“The commander my father left in charge. Hop to it.” Not waiting for a reply, Davin spurred Charger along, finding Peto Villarel, his best friend, two wagons later, along with Peto’s father. Quickly, Davin explained what was happening, and Peto’s father immediately gave permission for Peto to join Davin’s group.
Surprise still clouded Peto’s face. “When did you get home?”
“Good to see you. We’ll talk later.” And Davin was off.
Geron Oronne was next, a muscular, light-haired giant sitting ahorse by another old friend, Paulo Haldon. Geron registered the same surprise. “You? Home?” Shortly Geron and Paulo were galloping toward the head of the wagon train.
Nearing the end of the wagons and seeing no one else his age, Davin reined Charger around and hurried after his friends. The five of them should make a good fighting team—all of his friends were good with sword and bow, and Angelo and Peto were experts. Even Davin had studied malito combat at Academy.
Bayn had already arranged the four young men in a loose north-south line and proceeded on down the column looking for other fighters. Paulo, smaller and swarthy like Peto, spoke as Davin rode up. “What are you doing back at Aldronne?”
Angelo piped up before Davin could reply. “He missed me.”
“Great heavens,” came from Geron. “He hasn’t seen a girl in so long he’s sweet on Angel.”
“Too late, Davin,” Paulo grinned back. “He’s pining over some entertainer in Cliff. It’s gotten so we hardly ever see him anymore from Meeting eve until Firstday morn.”
The remark got a growl from Angelo, but soon they were all laughing again, and Angelo commented that it was best to love an entertainer, since that sort of love was never permanent. “The one that’s really hooked is Peto,” he smirked at Davin. “He’s found true love. The way he pines for his lovely Donaia, you’d think he might not live until next Meeting Day to see her.”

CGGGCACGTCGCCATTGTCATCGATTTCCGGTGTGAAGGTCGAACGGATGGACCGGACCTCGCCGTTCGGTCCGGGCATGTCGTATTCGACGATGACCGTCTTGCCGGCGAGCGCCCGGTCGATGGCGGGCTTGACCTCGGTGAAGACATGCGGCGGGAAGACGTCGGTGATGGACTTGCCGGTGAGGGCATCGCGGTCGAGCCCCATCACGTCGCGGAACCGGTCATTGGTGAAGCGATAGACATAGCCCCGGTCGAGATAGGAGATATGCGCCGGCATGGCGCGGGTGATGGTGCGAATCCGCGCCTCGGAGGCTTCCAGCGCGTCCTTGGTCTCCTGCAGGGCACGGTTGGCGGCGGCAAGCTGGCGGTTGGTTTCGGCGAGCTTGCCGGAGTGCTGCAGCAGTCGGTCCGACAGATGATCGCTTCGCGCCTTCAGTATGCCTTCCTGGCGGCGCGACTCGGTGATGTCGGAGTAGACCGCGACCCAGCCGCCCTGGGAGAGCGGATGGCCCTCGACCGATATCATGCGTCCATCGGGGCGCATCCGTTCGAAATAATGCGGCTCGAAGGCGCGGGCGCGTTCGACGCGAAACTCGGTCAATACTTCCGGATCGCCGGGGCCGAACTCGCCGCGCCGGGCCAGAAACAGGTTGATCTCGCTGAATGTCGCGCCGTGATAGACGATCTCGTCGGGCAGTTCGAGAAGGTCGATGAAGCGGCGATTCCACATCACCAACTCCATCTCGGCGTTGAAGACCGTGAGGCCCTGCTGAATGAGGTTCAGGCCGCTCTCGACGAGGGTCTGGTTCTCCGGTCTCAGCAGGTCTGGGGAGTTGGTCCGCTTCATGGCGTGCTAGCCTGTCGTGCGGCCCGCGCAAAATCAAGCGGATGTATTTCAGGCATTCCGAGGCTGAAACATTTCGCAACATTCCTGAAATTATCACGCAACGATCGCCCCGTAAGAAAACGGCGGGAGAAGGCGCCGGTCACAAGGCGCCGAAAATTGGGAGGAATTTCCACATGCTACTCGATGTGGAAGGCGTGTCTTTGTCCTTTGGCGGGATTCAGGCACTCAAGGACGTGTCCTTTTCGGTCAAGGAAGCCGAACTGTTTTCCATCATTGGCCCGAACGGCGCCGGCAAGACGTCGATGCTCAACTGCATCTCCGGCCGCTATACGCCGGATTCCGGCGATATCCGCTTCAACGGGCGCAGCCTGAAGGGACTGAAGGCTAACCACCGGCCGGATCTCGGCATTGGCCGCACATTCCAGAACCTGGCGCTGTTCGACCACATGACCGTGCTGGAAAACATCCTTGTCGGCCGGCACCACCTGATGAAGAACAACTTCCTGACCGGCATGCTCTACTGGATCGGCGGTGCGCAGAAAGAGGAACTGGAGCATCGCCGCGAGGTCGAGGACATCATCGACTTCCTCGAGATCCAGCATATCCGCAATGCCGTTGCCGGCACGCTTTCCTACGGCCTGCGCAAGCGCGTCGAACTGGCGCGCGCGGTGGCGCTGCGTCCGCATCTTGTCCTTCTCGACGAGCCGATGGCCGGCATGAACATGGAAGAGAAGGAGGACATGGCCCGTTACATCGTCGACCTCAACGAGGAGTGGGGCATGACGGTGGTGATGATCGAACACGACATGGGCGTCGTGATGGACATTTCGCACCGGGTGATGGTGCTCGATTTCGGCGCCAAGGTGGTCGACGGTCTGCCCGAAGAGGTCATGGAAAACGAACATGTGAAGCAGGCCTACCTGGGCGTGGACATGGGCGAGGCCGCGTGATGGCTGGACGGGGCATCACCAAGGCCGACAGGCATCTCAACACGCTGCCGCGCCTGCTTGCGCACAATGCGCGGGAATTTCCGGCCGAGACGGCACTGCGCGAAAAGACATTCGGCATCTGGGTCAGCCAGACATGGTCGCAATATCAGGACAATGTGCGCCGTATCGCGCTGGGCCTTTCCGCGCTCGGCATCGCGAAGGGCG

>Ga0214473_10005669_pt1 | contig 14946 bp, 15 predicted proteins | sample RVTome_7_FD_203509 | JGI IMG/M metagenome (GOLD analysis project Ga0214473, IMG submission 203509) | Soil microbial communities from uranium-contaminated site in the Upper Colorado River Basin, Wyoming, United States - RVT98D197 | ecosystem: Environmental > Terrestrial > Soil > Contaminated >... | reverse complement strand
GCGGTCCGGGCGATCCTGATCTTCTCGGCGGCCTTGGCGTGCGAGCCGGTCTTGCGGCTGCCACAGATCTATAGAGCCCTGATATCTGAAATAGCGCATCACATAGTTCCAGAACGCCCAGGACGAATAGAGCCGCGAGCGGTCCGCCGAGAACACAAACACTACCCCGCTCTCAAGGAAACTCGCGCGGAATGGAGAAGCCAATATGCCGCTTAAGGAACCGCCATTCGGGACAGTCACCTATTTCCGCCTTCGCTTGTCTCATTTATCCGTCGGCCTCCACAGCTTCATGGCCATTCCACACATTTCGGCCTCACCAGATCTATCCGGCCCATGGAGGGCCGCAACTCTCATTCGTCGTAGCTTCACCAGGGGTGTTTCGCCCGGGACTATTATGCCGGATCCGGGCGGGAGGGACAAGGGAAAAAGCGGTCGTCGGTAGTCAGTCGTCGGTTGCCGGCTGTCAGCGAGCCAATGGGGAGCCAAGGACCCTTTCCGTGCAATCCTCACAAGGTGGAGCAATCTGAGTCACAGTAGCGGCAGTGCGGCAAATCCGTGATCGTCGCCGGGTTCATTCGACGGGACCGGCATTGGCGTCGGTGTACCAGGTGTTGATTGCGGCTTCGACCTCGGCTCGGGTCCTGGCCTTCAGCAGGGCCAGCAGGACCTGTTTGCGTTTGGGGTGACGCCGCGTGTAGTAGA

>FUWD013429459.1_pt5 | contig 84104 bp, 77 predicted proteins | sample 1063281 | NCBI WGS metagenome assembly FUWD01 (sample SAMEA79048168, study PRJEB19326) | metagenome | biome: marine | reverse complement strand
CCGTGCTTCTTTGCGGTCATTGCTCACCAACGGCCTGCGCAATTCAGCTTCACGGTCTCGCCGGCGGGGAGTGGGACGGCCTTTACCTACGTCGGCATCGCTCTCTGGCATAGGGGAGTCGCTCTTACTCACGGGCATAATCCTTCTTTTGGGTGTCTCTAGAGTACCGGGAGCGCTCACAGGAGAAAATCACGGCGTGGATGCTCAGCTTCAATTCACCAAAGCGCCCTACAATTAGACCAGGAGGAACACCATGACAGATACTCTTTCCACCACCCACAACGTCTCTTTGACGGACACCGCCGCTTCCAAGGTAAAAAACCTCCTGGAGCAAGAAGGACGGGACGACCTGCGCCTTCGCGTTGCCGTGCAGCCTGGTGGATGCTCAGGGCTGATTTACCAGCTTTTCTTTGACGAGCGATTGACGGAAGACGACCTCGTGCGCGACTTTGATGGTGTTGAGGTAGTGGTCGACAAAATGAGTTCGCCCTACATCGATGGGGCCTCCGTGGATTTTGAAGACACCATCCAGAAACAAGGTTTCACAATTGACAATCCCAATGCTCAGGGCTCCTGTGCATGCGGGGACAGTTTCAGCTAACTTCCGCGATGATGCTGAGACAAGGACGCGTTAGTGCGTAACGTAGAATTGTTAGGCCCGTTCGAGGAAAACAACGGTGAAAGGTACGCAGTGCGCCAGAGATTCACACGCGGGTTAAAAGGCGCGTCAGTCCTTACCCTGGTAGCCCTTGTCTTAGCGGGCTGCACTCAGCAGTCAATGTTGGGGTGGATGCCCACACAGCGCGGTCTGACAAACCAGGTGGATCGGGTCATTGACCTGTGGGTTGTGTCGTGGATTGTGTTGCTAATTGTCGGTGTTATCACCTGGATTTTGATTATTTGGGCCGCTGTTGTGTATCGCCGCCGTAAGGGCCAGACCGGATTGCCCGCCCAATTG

Peto blushed and took a swipe at Angelo, who easily eluded it. Peto was the oldest—he had twenty-two years and was the most serious about becoming a rancher. His father could have easily afforded the University, but for Peto, it held no interest.
Davin remembered Donaia, a pretty girl from the city who had attended Meeting with her family. “They’re betrothed,” Paulo said. “He won’t even consider going to the entertainment houses in Cliff anymore.” Paulo was Nortes, his father another settler. He made a sad face at Davin. “Peto sits and mopes for Donaia, getting grouchier by the day. He hasn’t been with a woman in months, and the wedding isn’t until Festival.” That brought a gale of laughter, Peto joining in.
They threw around comments and insults a bit longer. Davin was happy to make Peto the target, because it delayed uncomfortable questions, but finally, Peto asked, “Dav, why are you home? Is someone ill? And Academy maneuvers take up most of summer vacation, don’t they?”
Davin nodded. True, Academy demanded all of a young man’s life. He had been home twice in two years, barely enough time to get reacquainted with Meara, console Aliceia and Riala on the loss of Aliceia’s father, visit friends once or twice, and suffer a few audiences with the General. He had not seen these friends—his best friends—but twice in all that time.
“I was asked to resign. They call it ‘tanked’ or ‘washed out’ at Academy. It means that I was expelled.”
That shocked them into silence. Finally, Peto, who knew him best, asked, “What happened?”
Davin shrugged. “I’m not officer material. Of course, I knew that. I didn’t want to go to Academy in the first place.”
“I still don’t see how they could kick you out, Dav,” Geron said. “Your test grades in mathematics and science were better than Angelo and mine together.” Angelo nodded in agreement.
“It was the other things,” Davin said. “I’m clumsy with weapons and I’m short besides—Paulo, I’m even shorter than you. With my eyes, I’m no good at scouting or archery drills. The only reason I got into Academy was because the General and the commandant were close friends.”
With that, their conversation died. Davin had expected a few wisecracks from Angelo and maybe a jibe or two from Peto or Paulo, but all five were quiet for a while. Down the line of wagons, Davin could barely make out Bayn as he arranged his defenders. Finally, Paulo said. “What now, Dav? The University maybe? With your ability, you’ll do well there.”